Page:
It seems the Knicks want to rebuild around Kristaps Porzingis, but they’re already down another road with long-term money tied to Anthony (32), Joakim Noah (31), Courtney Lee (31) and Lance Thomas (28). There’s no simple way to pivot into a new direction — especially with Anthony possessing a no-trade clause.

Maybe Anthony will never waive it, but appears the Knicks continue to approach this the worst way possible.

Report: Kristaps Porzingis out several days with ankle injury

CLEVELAND, OH - FEBRUARY 23: Carmelo Anthony #7 and Kristaps Porzingis #6 of the New York Knicks walk off the court during a timeout during the first half against the Cleveland Cavaliers at Quicken Loans Arena on February 23, 2017 in Cleveland, Ohio. The Cavaliers defeated the Knicks 119-104. NOTE TO USER: User expressly acknowledges and agrees that, by downloading and/or using this photograph, user is consenting to the terms and conditions of the Getty Images License Agreement. (Photo by Jason Miller/Getty Images)
Jason Miller/Getty Images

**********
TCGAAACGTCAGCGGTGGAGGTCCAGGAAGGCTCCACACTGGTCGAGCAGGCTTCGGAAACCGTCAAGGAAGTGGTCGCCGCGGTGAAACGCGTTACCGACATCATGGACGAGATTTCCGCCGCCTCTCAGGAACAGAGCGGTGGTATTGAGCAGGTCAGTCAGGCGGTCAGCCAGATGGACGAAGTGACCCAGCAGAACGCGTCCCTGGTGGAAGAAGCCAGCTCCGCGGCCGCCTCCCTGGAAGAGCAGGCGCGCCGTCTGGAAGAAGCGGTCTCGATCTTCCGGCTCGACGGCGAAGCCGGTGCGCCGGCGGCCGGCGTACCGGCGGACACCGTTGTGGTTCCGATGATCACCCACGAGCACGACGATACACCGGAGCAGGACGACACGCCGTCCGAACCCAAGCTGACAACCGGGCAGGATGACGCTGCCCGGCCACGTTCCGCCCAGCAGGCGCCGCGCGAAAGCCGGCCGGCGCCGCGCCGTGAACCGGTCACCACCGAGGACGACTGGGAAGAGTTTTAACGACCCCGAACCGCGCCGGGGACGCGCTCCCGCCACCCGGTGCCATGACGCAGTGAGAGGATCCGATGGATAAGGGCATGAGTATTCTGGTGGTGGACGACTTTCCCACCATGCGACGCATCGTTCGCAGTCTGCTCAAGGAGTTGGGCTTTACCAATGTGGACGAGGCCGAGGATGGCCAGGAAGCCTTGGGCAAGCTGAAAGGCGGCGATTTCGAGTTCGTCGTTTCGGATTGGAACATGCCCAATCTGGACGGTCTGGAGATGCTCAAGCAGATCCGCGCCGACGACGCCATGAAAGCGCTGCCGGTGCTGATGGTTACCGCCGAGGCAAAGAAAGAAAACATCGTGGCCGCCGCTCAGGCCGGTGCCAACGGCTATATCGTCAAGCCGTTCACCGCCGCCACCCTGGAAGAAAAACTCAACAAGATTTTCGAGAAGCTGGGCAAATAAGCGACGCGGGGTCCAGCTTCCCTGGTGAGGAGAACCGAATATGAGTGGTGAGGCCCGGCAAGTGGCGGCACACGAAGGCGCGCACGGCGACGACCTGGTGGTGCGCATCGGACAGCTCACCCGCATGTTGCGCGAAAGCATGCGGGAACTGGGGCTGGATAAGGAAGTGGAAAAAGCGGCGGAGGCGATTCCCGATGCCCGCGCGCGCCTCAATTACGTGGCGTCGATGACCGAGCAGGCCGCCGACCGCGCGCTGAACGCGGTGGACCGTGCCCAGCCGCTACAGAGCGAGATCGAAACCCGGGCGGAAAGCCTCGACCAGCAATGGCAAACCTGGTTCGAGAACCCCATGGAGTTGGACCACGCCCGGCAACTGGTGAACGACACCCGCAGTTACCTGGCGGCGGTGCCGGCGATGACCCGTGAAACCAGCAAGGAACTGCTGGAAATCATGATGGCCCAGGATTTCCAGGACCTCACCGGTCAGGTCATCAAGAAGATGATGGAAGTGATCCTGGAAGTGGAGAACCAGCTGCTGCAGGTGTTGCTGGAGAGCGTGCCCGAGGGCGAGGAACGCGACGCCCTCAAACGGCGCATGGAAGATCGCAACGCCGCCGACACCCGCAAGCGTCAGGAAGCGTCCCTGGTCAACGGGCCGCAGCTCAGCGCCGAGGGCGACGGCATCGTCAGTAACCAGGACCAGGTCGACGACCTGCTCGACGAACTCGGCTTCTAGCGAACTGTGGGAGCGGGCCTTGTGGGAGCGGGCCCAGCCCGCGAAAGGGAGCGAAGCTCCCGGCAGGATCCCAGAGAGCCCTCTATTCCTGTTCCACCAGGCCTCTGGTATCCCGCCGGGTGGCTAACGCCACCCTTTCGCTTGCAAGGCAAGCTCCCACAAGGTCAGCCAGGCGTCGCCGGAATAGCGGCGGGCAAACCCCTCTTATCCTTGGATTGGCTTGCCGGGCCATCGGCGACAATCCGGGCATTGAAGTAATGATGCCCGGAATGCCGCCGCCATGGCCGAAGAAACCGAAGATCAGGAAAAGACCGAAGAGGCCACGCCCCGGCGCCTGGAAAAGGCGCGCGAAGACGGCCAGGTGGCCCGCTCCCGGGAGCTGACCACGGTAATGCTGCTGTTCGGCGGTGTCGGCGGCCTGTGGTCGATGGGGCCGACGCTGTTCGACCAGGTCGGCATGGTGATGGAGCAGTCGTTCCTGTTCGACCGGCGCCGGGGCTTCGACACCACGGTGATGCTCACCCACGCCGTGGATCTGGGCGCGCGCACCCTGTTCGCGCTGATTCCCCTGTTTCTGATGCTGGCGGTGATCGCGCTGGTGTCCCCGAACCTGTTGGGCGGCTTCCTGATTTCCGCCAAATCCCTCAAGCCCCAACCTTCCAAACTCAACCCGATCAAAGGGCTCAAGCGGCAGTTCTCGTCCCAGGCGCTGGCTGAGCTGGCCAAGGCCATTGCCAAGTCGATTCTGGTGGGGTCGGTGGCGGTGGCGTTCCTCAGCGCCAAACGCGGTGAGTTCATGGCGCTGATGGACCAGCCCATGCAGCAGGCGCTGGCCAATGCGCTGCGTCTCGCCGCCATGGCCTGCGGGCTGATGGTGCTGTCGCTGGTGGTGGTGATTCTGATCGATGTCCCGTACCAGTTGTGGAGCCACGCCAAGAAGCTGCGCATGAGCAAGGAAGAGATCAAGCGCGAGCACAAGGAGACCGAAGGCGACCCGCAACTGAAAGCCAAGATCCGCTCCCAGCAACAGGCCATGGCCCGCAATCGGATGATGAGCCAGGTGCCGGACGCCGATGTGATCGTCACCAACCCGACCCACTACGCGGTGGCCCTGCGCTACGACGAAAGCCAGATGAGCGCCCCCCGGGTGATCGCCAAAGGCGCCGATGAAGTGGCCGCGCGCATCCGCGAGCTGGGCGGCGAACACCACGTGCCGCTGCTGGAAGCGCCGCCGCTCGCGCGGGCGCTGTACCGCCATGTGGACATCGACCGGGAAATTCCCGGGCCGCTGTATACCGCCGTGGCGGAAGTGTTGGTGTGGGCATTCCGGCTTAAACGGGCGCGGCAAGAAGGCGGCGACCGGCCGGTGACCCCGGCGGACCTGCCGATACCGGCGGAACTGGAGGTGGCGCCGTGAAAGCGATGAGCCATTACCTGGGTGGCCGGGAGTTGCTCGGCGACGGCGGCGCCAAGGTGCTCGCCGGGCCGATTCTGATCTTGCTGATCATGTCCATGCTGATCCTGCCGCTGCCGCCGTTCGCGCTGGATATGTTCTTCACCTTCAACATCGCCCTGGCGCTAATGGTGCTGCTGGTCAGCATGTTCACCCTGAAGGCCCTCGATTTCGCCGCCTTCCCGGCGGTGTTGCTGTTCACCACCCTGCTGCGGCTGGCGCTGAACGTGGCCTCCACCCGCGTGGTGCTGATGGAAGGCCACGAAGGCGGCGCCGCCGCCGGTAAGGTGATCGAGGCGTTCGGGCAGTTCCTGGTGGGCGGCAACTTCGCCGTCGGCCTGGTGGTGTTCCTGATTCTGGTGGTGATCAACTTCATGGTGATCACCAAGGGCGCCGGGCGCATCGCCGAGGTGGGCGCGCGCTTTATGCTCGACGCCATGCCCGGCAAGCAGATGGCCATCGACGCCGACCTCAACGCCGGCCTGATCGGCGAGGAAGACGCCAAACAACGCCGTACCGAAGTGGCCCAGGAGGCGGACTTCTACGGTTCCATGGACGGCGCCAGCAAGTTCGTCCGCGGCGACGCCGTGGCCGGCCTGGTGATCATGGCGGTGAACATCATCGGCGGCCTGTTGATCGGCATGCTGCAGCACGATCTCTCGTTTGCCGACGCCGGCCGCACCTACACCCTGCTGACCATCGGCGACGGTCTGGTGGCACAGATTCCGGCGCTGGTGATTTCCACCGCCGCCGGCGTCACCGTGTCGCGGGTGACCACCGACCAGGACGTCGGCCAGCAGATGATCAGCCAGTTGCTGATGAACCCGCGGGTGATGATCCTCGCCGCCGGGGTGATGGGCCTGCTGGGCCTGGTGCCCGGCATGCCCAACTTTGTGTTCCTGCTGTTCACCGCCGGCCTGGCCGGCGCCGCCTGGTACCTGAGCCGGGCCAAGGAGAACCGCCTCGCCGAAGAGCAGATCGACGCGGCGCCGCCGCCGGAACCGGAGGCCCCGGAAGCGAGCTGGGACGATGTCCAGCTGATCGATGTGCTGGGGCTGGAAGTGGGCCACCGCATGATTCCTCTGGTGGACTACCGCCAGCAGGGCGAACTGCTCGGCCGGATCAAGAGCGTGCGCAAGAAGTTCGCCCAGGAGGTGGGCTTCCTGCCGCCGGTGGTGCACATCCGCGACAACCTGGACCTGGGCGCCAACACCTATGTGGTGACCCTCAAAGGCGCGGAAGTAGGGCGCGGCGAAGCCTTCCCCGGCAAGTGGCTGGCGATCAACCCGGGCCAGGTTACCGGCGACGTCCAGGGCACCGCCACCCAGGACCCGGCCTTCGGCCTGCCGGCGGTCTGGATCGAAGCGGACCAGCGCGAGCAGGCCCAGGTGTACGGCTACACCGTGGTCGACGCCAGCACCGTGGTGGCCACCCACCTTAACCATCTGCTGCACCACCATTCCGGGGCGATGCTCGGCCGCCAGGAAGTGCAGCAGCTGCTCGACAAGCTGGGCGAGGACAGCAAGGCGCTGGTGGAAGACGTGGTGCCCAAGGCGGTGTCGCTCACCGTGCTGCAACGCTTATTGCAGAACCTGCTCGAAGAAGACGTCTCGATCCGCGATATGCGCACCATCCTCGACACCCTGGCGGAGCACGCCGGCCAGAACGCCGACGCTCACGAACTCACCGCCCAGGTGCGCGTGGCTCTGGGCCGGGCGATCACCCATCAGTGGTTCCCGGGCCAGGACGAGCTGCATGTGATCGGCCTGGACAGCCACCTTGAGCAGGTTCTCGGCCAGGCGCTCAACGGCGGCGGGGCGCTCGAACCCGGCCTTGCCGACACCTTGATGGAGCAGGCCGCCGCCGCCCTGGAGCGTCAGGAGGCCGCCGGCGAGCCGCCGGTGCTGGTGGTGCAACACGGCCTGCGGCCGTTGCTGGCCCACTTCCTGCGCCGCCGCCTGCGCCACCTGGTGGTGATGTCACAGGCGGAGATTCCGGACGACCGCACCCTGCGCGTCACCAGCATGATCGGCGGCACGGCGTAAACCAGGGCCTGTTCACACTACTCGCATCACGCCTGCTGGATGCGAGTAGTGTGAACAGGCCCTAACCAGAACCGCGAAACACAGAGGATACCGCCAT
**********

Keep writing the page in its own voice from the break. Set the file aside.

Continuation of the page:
Leave a comment

Of all the players the Knicks could have shed at the trade deadline — including Carmelo Anthony, Derrick Rose, Courtney Lee, Brandon Jennings and Kyle O'Quinn — New York is losing the one it values most.

Kristaps Porzingis sprained his ankle in the Knicks’ loss to the Cavaliers last night, but at least it doesn’t sound too serious.

Adrian Wojnarowski of Yahoo Sports:

The Knicks — 23-35, five games and four teams out of playoff position — were already going nowhere. Now, they’ll be a little less watchable while going nowhere.

As long as there are no lasting effects or indications of Porzingis being especially susceptible to injury, this is no big deal.